The only thing wrong here is that the guy was let go. The Dept. of Homeland Security isn’t a narrowly-focused organization with the solitary mission of fighting terrorism. It inherited all the routine tasks that go along with the legacy organizations it took over. The border security part of this includes preventing people with outstanding warrants from entering the country. The fact that the warrant has nothing to do with terror is irrelevant.

Michael Ash June 16, 2006 11:50 AM


“we do spend a lot of time on this blog assuming the worst about DHS, NSA, etc”

The way I see it, we spend a lot of time assuming the best, not the worst. Take this case. We could assume your cover story deal; namely that DHS knew all of his shifty terrorism-related background but told him he was being held for selling T-shirts. So instead of mere incompetence, we have an agency with no oversight stopping people for hours, checking into their travel backgrounds, and then completely lying to them about why they were stopped.

When you get pulled over by the police, do you expect them to lie about why they pulled you over? Sure, sometimes their real reason is “you looked fishy” or “I just had a fight with my wife and I needed to feel powerful again”, but they always find a legitimate reason. And quite honestly the “let’s find a reason” stops are scary too, and not at all a good thing.

I wish, but don’t expect, my elected officials to tell the truth. I do expect government agencies to tell the truth where they could get involved in my life. The exceptions (CIA, NSA, military) aren’t supposed to be allowed to interact with me anyway.

In any case, DHS is not a spy agency nor a branch of the military. They are effectively police and they should act like it. But just like all of those Keystone Kops TSA agents I encounter at every trip through the magnetometer, DHS seems to want all of the privileges of being police but without any of the responsibility.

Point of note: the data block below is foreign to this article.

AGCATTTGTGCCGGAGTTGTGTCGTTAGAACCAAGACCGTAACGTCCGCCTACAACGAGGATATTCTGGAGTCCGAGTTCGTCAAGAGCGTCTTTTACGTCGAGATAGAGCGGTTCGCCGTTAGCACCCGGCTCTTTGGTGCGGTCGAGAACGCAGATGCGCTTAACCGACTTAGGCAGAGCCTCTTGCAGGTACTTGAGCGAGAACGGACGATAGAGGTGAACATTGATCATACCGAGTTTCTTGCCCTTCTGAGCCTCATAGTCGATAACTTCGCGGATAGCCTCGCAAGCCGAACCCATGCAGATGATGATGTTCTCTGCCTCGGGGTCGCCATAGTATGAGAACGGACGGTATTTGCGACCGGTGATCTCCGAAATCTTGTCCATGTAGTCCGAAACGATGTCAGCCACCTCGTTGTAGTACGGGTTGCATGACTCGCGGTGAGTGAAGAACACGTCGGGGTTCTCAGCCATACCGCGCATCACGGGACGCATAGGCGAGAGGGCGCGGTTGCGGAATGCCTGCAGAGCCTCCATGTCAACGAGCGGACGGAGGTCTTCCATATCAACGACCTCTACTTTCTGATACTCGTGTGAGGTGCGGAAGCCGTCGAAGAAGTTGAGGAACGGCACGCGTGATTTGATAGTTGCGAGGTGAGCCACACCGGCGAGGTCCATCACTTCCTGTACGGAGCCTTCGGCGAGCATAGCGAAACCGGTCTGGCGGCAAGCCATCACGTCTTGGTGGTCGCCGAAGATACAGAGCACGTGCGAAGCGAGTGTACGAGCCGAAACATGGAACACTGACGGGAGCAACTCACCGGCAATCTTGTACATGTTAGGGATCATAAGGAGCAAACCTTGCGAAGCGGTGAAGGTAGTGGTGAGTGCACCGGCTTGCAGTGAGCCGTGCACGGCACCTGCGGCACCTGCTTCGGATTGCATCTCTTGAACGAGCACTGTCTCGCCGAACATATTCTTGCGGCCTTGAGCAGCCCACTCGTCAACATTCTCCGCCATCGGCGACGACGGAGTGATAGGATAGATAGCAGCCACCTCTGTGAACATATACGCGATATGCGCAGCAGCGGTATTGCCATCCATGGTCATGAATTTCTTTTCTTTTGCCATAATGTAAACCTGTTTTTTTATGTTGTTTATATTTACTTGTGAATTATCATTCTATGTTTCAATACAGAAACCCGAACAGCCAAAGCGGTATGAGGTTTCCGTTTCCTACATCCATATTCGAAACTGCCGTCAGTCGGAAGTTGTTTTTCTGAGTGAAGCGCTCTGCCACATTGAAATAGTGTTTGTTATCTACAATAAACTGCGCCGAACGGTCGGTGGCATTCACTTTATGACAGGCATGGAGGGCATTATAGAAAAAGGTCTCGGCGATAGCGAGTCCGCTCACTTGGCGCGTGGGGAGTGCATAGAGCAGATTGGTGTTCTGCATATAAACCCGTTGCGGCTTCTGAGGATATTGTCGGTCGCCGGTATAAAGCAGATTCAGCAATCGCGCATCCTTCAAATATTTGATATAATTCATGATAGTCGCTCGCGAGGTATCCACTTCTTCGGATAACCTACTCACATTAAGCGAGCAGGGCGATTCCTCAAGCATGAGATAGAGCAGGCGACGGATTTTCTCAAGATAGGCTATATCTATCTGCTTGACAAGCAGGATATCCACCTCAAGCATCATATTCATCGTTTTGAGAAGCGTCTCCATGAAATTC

The choice is between being incompetent or malevolently competent; choosing the former is assuming the best.

Concerned Citizen June 16, 2006 12:23 PM

All you security experts should wake up to the fact of corruption and gov. based terrorism to control the people and make politicians richer, ie, W. and Cheney & friends(Halliburton, Bachtel) etc . Check out and to see what our government has in store for us in the very near future. “Love the country, but fear the Government”

Haninah June 16, 2006 12:42 PM

@ Michael
I share your sentiments, but disagree with you on this case. Your constitutional right to know what you’re suspected of doesn’t kick in, in an ordinary investigation, till your case goes to trial. It’s perfectly normal for the cops to bring someone in for questioning without disclosing to them the full details of the suspected crime they’re investigating. Of course, if you’re being questioned, you have a right to know that that is what’s going on (and to have an attorney present), but it doesn’t sound like this guy was being questioned, merely (under my scenario) being held while a background check was being run. And it’s not just the police: I’m sure the IRS, for example, has the same power. In short, detaining someone for six hours at the border without telling them what it is that’s suspicious about them, assuming that they’re not being in any way abused or threatened during that time, is a long way from a Kafkaesque trial in which a defendant is never informed of the crime of which they’re accused.
Unfortunately, we now know that our country is also running that type of Kafkaesque trial, and, even worse, detaining people indefinitely without the prospect of any sort of trial, and under abusive conditions. But we’re as bad as the worst consumers of movie plot threats if we socially engineer ourselves into seeing a case of either incompetence or competent malevolence every time we hear from a total stranger that he or she had an interaction with a law enforcement agency which is not completely explained by the facts which are available to us. Don’t we need something more than mildly odd behavior (on the part of the law-enforcement agency) to trigger our suspicion?
To put it another way: yes, I do believe in slippery slopes, but that doesn’t mean that in a country where people are being secretly detained and tortured we should be wasting our time pondering the fate of a journalist who, on returning from some rather remarkable adventures abroad, was forced to submit for six hours to mediocre sports talk with a government employee (“a Pakistani, ironically” — and why exactly is the govt employee’s ethnicity so ironic?).